A Thousand Drawings By Tracey Emin

It is perhaps fair to say that Tracey Emin isn’t exactly known for her technical skill as an artist.

Type ‘Tracey Emin dr…’ into Google and drawing makes a narrow victory over the next most popular option ‘Tracey Emin drunk‘.

Emin was one of the young artists emerging in the late eighties and who was lead by the press to be something of a poster girl for the Young British Artists phenomenon at the time. She is infamous for her shocking works such as ‘My Bed’ and ‘‘Everyone I Have Ever Slept With’.

This history fuelled some of the disgruntled reaction to the news in 2011 that she was being appointed Professor of Drawing at the Royal College, one of the most prestigious art institutions in the UK and for one of the most classical art forms. The initial response ranged from disquietude to disbelief, but soon settled to curiosity as the world watched to see how one of art’s rebels could take up such a different challenge.

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Emin is certainly one of the characters of contemporary art, who exists in popular culture more as a figure for her antics than her art. But, wrongly so.

Emin’s retort to critics came in the form of her recent collection One Thousand Drawings. The book is  composed of 1,000 images drawn over the period between roughly 1988 and 2008. This selection of 1,000 was made from an initial mammoth 7,000 and comprises drawings scrawled on envelopes, menus, letters.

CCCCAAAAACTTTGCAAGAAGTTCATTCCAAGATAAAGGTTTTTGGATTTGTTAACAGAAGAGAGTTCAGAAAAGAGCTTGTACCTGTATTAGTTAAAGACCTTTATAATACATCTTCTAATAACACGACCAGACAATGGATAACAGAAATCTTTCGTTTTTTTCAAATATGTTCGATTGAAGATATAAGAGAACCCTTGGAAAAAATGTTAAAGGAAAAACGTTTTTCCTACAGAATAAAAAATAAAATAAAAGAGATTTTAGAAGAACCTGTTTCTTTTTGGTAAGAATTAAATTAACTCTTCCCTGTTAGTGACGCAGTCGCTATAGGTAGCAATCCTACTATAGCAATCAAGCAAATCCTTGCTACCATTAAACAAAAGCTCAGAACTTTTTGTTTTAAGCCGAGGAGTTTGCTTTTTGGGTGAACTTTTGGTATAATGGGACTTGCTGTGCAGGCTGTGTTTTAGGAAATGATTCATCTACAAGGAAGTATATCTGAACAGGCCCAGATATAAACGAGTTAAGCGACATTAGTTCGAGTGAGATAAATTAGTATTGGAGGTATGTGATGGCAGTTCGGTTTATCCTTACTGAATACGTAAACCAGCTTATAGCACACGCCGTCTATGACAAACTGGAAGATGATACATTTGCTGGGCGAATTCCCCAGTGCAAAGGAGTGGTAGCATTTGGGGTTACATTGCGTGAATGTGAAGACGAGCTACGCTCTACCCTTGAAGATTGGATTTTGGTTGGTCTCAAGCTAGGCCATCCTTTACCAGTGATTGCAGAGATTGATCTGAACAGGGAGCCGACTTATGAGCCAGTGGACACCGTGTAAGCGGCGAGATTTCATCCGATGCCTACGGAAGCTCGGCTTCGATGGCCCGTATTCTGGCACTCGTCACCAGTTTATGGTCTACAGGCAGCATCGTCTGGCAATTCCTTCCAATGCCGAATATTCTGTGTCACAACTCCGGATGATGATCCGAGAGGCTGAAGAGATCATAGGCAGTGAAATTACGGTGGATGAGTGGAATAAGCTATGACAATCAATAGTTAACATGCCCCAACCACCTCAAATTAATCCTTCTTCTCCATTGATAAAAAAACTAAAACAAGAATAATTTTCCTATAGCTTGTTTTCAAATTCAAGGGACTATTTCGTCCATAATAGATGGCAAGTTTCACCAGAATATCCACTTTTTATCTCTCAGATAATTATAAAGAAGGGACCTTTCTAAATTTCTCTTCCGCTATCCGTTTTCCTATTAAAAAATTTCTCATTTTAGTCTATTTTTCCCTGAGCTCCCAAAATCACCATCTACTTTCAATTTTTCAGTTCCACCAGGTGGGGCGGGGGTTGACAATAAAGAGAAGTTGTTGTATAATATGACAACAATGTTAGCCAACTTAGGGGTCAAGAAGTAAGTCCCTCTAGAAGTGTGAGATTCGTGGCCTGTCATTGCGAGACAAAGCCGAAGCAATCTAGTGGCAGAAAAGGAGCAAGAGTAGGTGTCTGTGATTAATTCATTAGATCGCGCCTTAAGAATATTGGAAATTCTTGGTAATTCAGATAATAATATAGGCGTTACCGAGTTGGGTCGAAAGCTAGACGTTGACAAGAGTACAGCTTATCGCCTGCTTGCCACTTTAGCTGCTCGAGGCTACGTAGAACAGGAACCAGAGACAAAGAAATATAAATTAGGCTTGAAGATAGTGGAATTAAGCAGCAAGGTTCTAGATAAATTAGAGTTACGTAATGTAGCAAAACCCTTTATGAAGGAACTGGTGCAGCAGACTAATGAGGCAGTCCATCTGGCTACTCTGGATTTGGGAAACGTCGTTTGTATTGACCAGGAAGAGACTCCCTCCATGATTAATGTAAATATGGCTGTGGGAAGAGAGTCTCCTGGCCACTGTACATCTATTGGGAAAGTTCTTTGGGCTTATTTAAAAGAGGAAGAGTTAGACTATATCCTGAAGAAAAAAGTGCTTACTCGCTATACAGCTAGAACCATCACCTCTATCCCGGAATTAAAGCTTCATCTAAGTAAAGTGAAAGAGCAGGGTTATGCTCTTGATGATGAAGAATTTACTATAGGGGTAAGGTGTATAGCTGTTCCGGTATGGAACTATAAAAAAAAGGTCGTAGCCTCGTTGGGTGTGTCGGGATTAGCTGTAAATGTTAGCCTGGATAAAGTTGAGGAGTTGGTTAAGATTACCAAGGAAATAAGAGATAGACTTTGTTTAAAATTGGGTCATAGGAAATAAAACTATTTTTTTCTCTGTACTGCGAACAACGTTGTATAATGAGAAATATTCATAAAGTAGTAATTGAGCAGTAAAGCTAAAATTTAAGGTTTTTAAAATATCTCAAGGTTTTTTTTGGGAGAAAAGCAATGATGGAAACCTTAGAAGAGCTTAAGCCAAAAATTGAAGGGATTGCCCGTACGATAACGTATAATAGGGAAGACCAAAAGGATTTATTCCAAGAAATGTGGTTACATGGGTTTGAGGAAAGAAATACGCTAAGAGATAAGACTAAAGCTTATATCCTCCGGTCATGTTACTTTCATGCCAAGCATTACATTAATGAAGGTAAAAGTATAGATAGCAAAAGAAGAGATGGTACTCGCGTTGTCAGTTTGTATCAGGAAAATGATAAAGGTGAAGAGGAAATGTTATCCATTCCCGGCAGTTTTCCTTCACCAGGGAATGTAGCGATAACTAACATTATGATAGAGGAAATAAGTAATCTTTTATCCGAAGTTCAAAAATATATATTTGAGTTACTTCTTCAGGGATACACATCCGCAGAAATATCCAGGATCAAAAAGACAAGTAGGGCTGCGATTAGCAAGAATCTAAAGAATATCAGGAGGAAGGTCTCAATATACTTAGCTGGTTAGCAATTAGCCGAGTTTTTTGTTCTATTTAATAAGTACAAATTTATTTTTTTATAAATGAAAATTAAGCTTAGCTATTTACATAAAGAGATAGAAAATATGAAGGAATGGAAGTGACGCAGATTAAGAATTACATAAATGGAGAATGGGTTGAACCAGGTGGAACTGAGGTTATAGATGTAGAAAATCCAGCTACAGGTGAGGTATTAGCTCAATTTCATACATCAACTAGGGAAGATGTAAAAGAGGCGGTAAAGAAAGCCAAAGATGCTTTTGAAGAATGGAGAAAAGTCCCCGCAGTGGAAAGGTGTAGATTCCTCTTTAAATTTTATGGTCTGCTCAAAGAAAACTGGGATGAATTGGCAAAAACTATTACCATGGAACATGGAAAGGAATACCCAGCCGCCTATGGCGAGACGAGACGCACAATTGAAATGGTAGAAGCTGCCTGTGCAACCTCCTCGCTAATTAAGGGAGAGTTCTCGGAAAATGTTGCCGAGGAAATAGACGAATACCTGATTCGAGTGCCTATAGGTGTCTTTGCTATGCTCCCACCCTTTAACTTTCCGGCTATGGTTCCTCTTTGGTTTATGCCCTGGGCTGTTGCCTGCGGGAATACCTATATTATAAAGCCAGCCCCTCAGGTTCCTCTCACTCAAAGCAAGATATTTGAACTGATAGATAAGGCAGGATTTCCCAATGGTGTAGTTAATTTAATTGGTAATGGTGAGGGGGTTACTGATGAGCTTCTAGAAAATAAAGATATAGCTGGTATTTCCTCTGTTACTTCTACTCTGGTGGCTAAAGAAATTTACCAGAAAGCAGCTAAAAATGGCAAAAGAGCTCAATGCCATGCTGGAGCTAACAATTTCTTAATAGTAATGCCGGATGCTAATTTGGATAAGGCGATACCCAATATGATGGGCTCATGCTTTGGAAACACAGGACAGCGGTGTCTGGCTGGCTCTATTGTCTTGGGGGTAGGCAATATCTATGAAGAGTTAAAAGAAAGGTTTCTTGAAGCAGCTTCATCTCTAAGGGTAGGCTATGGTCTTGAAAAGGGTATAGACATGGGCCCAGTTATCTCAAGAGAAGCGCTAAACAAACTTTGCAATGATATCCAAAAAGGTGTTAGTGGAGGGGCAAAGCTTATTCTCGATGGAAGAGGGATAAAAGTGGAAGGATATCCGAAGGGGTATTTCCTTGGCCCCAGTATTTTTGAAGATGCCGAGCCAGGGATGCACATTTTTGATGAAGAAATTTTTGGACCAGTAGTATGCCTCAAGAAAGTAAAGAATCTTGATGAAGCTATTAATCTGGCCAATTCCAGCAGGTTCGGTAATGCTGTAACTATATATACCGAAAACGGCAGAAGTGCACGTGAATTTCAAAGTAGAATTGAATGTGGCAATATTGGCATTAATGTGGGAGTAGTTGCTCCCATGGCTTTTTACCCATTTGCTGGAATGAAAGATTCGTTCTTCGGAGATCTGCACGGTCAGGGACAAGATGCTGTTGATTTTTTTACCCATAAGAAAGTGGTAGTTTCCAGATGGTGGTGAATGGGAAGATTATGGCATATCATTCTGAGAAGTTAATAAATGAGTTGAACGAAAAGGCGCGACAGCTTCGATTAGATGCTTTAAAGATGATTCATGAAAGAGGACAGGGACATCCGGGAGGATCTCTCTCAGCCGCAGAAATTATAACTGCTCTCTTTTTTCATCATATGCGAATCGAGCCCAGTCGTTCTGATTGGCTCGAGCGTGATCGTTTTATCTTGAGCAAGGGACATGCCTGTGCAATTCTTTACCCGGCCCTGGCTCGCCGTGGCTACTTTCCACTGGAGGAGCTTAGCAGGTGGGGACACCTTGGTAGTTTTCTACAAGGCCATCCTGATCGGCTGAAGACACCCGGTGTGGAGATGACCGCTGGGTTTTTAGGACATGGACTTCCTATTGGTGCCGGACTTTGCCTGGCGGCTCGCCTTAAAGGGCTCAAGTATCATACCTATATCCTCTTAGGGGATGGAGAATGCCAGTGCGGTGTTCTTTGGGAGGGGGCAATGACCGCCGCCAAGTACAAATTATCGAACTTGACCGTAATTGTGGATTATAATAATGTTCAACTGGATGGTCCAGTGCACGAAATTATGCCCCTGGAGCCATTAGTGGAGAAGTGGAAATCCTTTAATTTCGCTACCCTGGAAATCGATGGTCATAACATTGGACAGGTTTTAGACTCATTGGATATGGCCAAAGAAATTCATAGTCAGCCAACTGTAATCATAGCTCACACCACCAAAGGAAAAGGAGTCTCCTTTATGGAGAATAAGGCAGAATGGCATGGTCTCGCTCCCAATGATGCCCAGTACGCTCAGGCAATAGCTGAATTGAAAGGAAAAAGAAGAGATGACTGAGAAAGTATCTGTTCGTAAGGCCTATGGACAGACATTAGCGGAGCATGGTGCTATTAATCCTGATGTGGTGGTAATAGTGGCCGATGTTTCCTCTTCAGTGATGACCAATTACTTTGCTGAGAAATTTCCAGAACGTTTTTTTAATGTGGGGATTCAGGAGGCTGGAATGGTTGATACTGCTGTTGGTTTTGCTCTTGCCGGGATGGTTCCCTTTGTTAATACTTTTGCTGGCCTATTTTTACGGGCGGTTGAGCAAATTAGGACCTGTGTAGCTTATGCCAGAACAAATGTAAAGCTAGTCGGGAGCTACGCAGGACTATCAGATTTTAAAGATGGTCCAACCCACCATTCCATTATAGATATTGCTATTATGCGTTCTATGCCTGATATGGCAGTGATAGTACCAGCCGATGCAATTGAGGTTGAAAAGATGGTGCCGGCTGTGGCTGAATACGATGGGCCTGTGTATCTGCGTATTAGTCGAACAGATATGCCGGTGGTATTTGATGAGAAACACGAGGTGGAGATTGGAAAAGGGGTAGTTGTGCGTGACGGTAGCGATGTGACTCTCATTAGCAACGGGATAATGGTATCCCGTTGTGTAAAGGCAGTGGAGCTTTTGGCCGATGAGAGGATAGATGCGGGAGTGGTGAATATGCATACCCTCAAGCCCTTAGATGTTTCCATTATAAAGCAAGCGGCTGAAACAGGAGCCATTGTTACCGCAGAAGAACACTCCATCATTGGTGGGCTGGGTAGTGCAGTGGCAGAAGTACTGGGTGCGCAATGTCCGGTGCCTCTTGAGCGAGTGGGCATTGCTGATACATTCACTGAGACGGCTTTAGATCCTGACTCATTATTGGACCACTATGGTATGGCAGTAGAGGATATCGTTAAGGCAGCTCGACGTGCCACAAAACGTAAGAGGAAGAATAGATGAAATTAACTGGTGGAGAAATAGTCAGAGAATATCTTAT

Emin redesigns the iconic London tube map for the 2012 Olympics

Emin redesigns the iconic London tube map for the 2012 Olympics

The Telegraph’s chief art critic Richard Dormant declared, “she can draw like an angel, albeit one with a bad hangover”.

Each drawing seems to take its subject seriously, without taking itself very seriously at all.

The speed of her drawing process and the impulsive sincerity of it is reflected in her choice of surfaces. A takeaway menu is as equally a valid canvass for Emin as anything else. No envelop or post-it is safe.

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Painter Anthony Green, who backed Emin’s election to the academy, said: ‘She draws at the speed of thought, which is a very rare ability’.

This speed is obvious in her work. Rather than labours of love, prophetic visions and revisions, the process seems more like that of a seance. Words and  movements trip out onto the page through involuntary movements and everyone around the table is both horrified and curious in equal measure to know where it all came from. It has all the flippancy of thoughts mumbled by a sleep talker, but all the sincerity too.

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The question ‘can Tracey Emin draw?’ is perhaps too easily asked in the media. She has long been used by the media for their own purposes as a stock character, a kind of art celebrity that they have contrived themselves for the purposes of cultural commentary.

I would argue that the question is not a complete one. Rather than asking, ‘can Tracey Emin draw?’, if we ask ourselves; can she draw with originality, range and a captivating sincerity? The answer is certainly yes, yes, yes to all of those.

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